Pastor Thomas Smith   -  

“And it was told the house of David, saying, Syria is confederate with Ephraim. And his heart was moved, and the heart of his people, as the trees of the wood are moved with the wind.”┬áIsaiah 7:2

The “house of David” is a reference to the royal family, or the leaders of Judah. Specifically, at this time, it would include king Ahaz, a successor of David. News came to Ahaz that “Syria is confederate with Ephraim.” Ephraim was one of the tribes of the northern kingdom, Israel, and the kingdom of Israel was sometimes called “Ephraim.” Syria was a powerful nation to the north of Israel. In order for Syria to attack Judah, they would have to go through or go around Israel. The report that came to Ahaz was most troubling. The king of Judah learned that “Syria is confederate with Ephraim.” Syria had entered into an alliance with Israel, the northern neighbors of Judah.

The news was devastating. Our text says of king Ahaz, “his heart was moved, and the heart of his people, as the trees of the wood are moved with the wind.” They were shaken by this revelation, and their hearts trembled as trees moved by the wind. The metaphor illustrates the effect this disconcerting information had on Judah, but it also describes the way negative news can be overwhelming to us. We too can be shaken by evil reports. We can overreact and allow fear to grip our hearts. Although the negative news may indeed be accurate, often that is not the case. How many times have we been saddened or worried about something we have been told or something we have imagined, only to find out later that the news was either untrue or at least greatly exaggerated?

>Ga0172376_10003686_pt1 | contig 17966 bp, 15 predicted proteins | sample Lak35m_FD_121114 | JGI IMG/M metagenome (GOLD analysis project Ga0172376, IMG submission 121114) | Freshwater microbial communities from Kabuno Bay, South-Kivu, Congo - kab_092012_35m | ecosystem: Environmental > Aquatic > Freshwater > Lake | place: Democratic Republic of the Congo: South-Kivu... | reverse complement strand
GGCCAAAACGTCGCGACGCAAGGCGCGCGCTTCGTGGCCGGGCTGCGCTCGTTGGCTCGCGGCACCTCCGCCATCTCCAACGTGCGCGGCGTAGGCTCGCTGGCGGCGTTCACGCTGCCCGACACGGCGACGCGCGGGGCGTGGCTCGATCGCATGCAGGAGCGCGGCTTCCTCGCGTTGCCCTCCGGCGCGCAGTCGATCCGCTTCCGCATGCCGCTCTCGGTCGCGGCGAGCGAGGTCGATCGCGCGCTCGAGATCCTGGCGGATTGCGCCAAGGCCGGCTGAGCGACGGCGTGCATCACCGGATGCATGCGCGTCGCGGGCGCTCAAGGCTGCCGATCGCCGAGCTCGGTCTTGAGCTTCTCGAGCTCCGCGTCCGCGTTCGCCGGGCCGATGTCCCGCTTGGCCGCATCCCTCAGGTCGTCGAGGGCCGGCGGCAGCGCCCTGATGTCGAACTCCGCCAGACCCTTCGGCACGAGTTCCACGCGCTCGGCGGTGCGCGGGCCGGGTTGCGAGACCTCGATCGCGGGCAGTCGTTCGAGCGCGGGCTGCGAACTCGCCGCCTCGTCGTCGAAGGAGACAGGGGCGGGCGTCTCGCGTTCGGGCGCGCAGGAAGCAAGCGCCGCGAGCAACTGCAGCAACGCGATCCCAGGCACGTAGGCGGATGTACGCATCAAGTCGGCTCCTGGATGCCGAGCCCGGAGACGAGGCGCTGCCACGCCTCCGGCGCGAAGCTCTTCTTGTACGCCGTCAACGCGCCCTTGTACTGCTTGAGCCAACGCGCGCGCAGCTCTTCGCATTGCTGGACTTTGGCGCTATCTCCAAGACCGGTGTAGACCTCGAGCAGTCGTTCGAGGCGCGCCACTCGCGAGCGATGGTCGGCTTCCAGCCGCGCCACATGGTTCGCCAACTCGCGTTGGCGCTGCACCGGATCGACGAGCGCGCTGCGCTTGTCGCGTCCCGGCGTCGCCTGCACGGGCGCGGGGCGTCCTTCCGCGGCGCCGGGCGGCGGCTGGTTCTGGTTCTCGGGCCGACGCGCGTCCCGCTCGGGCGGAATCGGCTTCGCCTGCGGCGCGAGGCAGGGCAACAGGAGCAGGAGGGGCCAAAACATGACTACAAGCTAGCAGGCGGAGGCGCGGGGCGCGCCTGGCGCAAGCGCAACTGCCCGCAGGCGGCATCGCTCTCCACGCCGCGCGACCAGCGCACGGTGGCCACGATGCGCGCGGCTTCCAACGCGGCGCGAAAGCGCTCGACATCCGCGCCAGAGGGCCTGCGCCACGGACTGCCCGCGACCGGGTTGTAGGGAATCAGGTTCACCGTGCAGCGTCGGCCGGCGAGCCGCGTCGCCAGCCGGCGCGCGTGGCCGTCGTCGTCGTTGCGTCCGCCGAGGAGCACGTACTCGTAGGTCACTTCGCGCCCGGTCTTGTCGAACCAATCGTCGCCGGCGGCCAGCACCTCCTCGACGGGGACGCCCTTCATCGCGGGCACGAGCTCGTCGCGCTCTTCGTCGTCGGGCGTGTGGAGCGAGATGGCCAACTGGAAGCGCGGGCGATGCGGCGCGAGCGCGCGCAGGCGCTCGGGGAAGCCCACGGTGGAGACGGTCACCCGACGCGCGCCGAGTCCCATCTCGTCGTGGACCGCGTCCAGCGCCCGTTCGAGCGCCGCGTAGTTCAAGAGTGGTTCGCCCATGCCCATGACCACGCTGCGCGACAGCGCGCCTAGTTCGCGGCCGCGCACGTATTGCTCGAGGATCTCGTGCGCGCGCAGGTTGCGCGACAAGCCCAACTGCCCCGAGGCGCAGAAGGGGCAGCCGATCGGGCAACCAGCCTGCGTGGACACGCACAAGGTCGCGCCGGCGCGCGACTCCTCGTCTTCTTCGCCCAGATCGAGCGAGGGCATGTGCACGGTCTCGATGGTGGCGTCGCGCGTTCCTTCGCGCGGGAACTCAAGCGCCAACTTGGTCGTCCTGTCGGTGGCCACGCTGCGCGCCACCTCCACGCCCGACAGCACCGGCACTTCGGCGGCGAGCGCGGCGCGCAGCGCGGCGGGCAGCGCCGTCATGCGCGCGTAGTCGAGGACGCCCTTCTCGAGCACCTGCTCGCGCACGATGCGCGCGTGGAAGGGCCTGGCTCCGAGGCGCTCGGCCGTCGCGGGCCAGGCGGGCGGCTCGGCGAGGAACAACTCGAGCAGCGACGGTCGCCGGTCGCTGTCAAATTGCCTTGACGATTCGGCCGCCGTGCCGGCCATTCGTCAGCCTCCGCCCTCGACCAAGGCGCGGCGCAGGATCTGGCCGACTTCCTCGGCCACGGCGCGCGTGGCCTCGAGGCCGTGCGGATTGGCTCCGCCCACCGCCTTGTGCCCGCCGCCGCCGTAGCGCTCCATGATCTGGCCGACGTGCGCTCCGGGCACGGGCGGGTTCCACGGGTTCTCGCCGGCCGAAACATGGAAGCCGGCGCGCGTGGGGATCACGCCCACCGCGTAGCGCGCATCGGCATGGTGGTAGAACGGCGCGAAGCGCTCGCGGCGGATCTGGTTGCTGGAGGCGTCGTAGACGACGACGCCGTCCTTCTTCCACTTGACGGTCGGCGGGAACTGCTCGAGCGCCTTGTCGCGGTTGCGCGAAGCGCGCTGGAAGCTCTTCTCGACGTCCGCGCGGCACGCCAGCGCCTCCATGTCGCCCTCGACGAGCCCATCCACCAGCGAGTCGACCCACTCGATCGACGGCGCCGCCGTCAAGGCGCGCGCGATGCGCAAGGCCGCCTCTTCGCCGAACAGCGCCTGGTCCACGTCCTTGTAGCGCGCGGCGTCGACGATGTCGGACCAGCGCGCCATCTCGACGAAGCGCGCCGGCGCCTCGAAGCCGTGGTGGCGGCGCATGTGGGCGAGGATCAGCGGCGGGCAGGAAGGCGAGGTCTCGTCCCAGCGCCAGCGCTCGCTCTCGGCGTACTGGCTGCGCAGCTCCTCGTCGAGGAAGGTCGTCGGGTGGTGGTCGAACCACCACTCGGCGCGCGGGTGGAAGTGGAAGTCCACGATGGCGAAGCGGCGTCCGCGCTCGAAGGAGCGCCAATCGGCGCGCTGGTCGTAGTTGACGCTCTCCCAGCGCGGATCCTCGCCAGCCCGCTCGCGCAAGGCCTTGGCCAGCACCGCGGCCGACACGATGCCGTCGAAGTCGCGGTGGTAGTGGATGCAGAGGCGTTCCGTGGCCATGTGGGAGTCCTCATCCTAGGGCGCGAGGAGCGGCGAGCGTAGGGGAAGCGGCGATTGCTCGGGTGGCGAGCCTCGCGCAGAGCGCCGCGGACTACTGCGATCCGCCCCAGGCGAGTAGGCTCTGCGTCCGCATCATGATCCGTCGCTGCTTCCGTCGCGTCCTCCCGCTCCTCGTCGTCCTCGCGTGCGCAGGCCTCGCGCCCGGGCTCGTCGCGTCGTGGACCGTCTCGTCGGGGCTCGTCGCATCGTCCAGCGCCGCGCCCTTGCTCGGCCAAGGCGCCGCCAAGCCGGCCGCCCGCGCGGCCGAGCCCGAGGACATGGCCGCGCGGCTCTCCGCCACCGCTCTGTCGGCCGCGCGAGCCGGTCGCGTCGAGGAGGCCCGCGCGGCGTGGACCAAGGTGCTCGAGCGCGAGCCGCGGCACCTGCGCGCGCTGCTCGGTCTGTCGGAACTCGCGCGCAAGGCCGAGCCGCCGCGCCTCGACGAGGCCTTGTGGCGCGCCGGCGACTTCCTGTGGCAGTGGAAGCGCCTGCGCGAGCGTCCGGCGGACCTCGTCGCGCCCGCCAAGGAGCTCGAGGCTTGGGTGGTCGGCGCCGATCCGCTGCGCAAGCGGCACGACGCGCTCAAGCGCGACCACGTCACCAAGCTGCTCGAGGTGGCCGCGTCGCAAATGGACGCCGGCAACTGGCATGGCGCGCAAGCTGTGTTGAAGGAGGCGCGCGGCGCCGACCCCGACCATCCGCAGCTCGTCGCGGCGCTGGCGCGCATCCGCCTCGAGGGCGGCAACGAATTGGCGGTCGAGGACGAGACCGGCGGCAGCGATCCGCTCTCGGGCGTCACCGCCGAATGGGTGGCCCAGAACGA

Another factor to consider is the way our fears may affect others. The Scripture says that “his heart was moved, and the heart of his people.” It was first the king whose heart was fearful, and then the hearts of his people. When we overreact to bad news and allow ourselves to be overcome with terror, that fear can become contagious.

Before we allow this trembling to take control of our hearts, we ought to look to God for wisdom. The story of Ahaz and Syria took a decided turn after they became afraid. The Lord sent Isaiah to tell Ahaz, “fear not, neither be fainthearted”(7:4). Before we jump to conclusions and assume the worst, it would be wise for us to consult with God and allow Him to direct our hearts.